Oh, the horror! Zombies, zombies everywhere! The dead have risen in Millennium Park and the only food that can give these pasty-white corpses any sustenance are the brains of these poor, unsuspecting tourists. Except for these four female teenage zombies, who are snacking on peanut-butter-and-jelly sandwiches and Sunny Delight.
The tourists expecting a blemish-free Saturday now must survive Zombie March 2008, a gathering in the Loop of hundreds of the local living dead, all decked out in tattered, destroyed clothes, with dark, gray circles under their eyes, extensive bruises and blood smeared onto just about every body part imaginable. Three of them are in a brain-dead state as they stare into the Bean when a brave lady approaches them to ask what they’re doing there. “We thought you guys were protesters,” she says. “Well what could they be protesting?” The zombies laugh and reply, “Well, what about zombie rights?” A Millennium Park official warns them to behave.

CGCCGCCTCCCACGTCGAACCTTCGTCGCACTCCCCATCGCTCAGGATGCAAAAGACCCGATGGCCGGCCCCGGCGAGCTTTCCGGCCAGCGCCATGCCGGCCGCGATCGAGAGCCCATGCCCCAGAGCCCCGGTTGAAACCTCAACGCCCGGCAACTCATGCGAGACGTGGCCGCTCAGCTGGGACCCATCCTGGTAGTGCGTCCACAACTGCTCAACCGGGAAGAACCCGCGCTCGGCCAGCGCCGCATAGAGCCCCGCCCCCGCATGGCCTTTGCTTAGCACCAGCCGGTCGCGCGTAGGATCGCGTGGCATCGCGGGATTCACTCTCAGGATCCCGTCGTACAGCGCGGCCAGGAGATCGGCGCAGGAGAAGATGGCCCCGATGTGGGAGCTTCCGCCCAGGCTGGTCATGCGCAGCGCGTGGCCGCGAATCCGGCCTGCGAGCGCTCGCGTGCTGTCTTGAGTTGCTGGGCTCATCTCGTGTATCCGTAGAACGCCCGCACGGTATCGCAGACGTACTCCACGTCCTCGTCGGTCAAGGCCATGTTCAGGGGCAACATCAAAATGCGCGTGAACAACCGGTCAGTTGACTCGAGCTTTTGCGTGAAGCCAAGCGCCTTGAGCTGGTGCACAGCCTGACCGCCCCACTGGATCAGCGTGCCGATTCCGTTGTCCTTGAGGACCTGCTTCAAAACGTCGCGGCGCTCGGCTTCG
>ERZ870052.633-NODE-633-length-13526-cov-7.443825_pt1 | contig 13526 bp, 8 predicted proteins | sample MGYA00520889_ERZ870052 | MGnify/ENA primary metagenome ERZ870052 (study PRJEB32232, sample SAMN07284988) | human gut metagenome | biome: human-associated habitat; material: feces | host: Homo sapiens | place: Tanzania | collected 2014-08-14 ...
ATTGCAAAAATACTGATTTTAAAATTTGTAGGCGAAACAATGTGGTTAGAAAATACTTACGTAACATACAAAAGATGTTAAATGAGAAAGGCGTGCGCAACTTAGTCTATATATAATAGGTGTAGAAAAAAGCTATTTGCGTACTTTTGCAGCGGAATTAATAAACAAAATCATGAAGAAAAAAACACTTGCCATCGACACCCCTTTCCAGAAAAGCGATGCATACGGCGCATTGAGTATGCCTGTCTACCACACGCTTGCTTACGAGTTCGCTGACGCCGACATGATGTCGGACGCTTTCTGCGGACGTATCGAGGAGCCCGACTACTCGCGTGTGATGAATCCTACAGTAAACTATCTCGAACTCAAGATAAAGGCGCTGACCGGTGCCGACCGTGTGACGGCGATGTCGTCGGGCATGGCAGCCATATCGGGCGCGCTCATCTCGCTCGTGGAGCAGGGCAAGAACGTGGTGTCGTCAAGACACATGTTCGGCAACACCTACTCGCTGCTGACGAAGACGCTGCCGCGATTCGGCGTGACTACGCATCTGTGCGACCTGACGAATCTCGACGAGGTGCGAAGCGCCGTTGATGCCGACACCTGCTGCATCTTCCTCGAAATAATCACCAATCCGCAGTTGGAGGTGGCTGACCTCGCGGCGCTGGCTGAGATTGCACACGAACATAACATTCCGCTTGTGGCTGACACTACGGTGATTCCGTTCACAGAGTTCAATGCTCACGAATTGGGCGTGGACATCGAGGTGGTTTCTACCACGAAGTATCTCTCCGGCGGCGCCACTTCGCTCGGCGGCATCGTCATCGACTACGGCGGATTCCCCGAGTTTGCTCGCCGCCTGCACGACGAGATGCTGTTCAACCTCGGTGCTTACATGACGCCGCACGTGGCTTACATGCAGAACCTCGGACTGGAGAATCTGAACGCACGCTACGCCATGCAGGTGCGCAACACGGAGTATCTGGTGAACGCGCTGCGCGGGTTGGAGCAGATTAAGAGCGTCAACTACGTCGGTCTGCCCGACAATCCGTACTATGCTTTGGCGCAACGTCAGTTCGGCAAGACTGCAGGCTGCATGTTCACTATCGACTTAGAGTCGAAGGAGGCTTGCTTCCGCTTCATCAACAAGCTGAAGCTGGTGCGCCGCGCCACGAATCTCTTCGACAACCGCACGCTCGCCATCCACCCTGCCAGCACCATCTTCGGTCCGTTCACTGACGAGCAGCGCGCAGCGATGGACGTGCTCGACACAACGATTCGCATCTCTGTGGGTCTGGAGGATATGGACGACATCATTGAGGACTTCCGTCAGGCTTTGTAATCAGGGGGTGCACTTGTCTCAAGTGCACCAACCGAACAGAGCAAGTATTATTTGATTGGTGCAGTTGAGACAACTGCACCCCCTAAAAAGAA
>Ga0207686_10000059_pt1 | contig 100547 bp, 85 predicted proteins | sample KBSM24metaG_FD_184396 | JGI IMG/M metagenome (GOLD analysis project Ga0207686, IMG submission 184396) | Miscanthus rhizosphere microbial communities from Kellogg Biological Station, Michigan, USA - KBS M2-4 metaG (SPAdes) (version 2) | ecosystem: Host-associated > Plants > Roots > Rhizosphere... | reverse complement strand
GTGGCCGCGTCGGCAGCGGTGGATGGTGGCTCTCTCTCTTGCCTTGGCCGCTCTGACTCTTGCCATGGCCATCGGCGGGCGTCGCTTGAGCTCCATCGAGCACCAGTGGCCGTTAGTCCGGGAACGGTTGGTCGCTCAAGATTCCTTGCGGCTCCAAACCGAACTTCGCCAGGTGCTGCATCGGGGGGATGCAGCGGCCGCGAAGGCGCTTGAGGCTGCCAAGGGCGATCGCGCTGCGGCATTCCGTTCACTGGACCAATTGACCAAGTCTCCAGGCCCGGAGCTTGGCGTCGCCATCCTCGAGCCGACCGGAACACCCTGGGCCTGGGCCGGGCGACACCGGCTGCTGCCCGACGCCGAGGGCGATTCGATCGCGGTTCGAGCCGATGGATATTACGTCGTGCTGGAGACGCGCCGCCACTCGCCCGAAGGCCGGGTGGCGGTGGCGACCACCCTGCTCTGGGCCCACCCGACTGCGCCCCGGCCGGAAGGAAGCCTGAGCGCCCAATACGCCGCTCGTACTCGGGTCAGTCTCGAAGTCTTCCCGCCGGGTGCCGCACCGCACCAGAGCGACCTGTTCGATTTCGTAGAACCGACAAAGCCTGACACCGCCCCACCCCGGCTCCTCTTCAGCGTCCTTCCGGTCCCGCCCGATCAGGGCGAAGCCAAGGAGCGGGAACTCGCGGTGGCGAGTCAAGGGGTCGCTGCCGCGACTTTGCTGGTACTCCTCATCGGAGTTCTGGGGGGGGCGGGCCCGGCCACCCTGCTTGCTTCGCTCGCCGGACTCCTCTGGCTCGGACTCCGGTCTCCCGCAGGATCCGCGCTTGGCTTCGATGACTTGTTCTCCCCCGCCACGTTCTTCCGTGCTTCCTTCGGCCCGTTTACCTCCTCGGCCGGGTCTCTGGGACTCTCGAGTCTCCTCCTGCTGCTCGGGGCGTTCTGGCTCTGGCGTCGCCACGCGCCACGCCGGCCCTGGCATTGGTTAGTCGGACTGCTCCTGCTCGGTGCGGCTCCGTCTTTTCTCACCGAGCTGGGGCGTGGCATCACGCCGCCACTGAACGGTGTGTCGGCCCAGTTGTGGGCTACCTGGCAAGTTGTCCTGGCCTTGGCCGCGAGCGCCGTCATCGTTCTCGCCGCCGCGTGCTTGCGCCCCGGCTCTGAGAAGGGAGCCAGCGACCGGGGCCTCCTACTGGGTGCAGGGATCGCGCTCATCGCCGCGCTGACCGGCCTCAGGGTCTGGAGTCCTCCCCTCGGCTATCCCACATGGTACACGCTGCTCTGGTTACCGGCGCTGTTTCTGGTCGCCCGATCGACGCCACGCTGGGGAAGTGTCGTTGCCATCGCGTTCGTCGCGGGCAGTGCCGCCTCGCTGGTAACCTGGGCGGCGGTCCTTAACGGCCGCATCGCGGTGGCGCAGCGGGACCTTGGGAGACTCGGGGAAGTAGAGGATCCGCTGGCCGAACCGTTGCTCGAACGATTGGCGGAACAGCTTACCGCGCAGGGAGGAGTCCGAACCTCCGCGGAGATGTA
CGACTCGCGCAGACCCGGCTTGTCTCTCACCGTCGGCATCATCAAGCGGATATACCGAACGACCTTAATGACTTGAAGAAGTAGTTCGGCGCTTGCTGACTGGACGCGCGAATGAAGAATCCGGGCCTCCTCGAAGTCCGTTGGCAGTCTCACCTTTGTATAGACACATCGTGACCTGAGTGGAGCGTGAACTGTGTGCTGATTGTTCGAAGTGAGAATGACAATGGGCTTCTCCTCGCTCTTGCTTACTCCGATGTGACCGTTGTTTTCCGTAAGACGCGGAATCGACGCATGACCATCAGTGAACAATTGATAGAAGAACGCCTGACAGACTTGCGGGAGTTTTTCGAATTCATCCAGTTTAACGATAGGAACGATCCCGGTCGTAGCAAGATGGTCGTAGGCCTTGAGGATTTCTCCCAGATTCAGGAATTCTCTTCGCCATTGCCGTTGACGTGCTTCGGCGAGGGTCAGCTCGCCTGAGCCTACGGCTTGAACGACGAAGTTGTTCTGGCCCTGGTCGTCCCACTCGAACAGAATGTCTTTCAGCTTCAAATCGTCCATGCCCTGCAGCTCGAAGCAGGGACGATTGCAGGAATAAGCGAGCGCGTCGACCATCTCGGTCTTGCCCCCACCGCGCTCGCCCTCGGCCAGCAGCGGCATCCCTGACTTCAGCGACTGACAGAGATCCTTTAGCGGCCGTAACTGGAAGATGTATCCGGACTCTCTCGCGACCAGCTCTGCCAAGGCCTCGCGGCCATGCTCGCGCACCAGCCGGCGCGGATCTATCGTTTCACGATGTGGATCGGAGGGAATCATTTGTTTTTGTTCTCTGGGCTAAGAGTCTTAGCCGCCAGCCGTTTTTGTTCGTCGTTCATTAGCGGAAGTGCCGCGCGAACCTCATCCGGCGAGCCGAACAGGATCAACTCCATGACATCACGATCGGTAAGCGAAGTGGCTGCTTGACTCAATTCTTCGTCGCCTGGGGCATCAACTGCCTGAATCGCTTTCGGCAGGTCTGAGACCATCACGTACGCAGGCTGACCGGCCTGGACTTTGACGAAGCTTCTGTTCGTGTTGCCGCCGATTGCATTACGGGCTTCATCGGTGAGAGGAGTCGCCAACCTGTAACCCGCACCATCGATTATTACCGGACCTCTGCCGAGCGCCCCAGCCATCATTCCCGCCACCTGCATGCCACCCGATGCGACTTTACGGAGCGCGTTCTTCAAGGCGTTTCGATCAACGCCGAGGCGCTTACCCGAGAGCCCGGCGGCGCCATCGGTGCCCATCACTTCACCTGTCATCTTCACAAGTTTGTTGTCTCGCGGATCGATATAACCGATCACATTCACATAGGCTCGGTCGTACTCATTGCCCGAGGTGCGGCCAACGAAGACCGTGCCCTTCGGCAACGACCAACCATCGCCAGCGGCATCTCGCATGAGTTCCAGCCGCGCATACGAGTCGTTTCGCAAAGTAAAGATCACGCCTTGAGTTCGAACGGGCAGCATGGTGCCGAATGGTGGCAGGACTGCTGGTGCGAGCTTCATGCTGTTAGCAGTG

More and more continue to appear—one with a beard soaked in blood, another with their eyes gouged out and one—a mother—holding onto the hand of her 6-year-old zombie daughter. A once pristine wedding in the park appears ruined—the photographer is trying to take shots of the bride, but there’s a horde of zombies in the background, making guttural growls and moans.
The zombies give interviews to the press. “Where are you guys from?” a TV reporter asks. They reply, in unison, “Wisconsin!” (Andy Seifert)